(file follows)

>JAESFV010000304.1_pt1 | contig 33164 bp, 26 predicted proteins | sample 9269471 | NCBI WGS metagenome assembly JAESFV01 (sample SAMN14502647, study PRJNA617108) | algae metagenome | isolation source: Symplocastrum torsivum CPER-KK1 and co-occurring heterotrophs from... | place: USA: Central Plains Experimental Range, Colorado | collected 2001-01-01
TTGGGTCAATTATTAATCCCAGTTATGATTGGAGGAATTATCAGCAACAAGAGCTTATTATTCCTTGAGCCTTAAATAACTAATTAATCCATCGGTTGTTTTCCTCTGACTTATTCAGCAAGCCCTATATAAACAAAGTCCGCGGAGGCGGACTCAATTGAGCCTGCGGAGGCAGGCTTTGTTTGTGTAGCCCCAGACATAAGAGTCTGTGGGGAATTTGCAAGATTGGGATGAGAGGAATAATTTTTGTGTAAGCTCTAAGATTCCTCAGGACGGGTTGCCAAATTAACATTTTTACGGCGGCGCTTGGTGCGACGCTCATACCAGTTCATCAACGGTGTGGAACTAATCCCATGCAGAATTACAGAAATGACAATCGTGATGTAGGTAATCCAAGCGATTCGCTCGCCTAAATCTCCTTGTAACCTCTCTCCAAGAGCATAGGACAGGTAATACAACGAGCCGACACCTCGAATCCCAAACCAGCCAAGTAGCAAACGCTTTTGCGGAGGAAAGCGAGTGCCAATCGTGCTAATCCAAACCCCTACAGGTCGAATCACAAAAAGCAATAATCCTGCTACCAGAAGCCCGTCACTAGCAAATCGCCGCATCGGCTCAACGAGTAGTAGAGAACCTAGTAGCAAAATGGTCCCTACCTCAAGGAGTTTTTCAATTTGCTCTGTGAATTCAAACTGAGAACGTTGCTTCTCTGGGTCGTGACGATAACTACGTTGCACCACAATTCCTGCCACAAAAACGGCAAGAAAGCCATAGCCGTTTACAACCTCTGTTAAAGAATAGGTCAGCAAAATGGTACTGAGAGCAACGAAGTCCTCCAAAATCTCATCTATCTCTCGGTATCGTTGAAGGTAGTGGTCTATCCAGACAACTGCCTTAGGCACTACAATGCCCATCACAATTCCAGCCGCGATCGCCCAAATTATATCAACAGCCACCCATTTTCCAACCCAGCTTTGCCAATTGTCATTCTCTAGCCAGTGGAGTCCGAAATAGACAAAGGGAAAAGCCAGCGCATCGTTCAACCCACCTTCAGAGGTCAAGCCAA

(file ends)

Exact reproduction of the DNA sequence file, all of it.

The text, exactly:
>JAESFV010000304.1_pt1 | contig 33164 bp, 26 predicted proteins | sample 9269471 | NCBI WGS metagenome assembly JAESFV01 (sample SAMN14502647, study PRJNA617108) | algae metagenome | isolation source: Symplocastrum torsivum CPER-KK1 and co-occurring heterotrophs from... | place: USA: Central Plains Experimental Range, Colorado | collected 2001-01-01
TTGGGTCAATTATTAATCCCAGTTATGATTGGAGGAATTATCAGCAACAAGAGCTTATTATTCCTTGAGCCTTAAATAACTAATTAATCCATCGGTTGTTTTCCTCTGACTTATTCAGCAAGCCCTATATAAACAAAGTCCGCGGAGGCGGACTCAATTGAGCCTGCGGAGGCAGGCTTTGTTTGTGTAGCCCCAGACATAAGAGTCTGTGGGGAATTTGCAAGATTGGGATGAGAGGAATAATTTTTGTGTAAGCTCTAAGATTCCTCAGGACGGGTTGCCAAATTAACATTTTTACGGCGGCGCTTGGTGCGACGCTCATACCAGTTCATCAACGGTGTGGAACTAATCCCATGCAGAATTACAGAAATGACAATCGTGATGTAGGTAATCCAAGCGATTCGCTCGCCTAAATCTCCTTGTAACCTCTCTCCAAGAGCATAGGACAGGTAATACAACGAGCCGACACCTCGAATCCCAAACCAGCCAAGTAGCAAACGCTTTTGCGGAGGAAAGCGAGTGCCAATCGTGCTAATCCAAACCCCTACAGGTCGAATCACAAAAAGCAATAATCCTGCTACCAGAAGCCCGTCACTAGCAAATCGCCGCATCGGCTCAACGAGTAGTAGAGAACCTAGTAGCAAAATGGTCCCTACCTCAAGGAGTTTTTCAATTTGCTCTGTGAATTCAAACTGAGAACGTTGCTTCTCTGGGTCGTGACGATAACTACGTTGCACCACAATTCCTGCCACAAAAACGGCAAGAAAGCCATAGCCGTTTACAACCTCTGTTAAAGAATAGGTCAGCAAAATGGTACTGAGAGCAACGAAGTCCTCCAAAATCTCATCTATCTCTCGGTATCGTTGAAGGTAGTGGTCTATCCAGACAACTGCCTTAGGCACTACAATGCCCATCACAATTCCAGCCGCGATCGCCCAAATTATATCAACAGCCACCCATTTTCCAACCCAGCTTTGCCAATTGTCATTCTCTAGCCAGTGGAGTCCGAAATAGACAAAGGGAAAAGCCAGCGCATCGTTCAACCCACCTTCAGAGGTCAAGCCAA